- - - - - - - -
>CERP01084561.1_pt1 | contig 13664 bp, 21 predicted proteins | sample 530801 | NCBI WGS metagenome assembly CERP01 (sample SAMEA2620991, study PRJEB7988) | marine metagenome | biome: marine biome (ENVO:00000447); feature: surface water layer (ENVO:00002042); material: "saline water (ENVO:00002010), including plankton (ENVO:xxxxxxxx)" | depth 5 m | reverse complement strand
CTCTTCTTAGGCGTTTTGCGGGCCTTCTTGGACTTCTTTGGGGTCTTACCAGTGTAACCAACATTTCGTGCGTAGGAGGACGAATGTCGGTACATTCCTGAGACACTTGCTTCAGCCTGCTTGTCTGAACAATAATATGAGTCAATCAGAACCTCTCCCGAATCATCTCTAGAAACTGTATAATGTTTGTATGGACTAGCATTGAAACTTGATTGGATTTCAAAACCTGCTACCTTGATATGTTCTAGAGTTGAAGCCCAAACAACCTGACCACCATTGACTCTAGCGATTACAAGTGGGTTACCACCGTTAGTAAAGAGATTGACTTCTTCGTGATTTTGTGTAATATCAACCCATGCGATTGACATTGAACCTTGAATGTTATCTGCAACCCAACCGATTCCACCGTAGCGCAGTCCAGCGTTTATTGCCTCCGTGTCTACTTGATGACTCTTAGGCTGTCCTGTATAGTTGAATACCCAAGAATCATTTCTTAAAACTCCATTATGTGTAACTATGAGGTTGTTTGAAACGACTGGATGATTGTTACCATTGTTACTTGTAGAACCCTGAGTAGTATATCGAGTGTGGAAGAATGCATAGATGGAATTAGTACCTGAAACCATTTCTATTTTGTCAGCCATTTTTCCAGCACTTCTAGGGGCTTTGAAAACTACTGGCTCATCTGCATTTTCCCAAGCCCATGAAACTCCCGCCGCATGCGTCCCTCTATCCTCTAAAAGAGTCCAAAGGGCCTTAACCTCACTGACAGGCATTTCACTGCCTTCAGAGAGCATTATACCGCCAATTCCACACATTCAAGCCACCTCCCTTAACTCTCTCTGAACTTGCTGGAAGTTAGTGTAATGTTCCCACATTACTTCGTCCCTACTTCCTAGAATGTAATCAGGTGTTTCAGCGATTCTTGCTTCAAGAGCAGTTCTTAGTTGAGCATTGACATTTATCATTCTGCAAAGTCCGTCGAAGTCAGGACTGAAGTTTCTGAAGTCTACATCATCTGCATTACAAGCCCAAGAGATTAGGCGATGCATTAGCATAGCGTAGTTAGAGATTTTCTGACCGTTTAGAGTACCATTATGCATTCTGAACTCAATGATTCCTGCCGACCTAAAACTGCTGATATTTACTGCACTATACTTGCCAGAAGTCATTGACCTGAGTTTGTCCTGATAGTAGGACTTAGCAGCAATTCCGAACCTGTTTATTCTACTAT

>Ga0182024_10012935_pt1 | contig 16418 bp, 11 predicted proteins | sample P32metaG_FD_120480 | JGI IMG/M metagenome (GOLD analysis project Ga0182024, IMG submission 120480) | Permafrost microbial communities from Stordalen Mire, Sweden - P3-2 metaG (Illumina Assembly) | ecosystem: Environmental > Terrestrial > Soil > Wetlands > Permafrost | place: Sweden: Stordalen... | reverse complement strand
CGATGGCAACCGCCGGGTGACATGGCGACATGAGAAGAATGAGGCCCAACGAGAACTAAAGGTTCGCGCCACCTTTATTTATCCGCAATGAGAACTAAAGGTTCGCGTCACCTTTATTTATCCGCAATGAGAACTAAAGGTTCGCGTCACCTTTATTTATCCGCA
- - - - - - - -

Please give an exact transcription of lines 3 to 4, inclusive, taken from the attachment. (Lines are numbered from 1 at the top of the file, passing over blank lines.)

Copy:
>Ga0182024_10012935_pt1 | contig 16418 bp, 11 predicted proteins | sample P32metaG_FD_120480 | JGI IMG/M metagenome (GOLD analysis project Ga0182024, IMG submission 120480) | Permafrost microbial communities from Stordalen Mire, Sweden - P3-2 metaG (Illumina Assembly) | ecosystem: Environmental > Terrestrial > Soil > Wetlands > Permafrost | place: Sweden: Stordalen... | reverse complement strand
CGATGGCAACCGCCGGGTGACATGGCGACATGAGAAGAATGAGGCCCAACGAGAACTAAAGGTTCGCGCCACCTTTATTTATCCGCAATGAGAACTAAAGGTTCGCGTCACCTTTATTTATCCGCAATGAGAACTAAAGGTTCGCGTCACCTTTATTTATCCGCA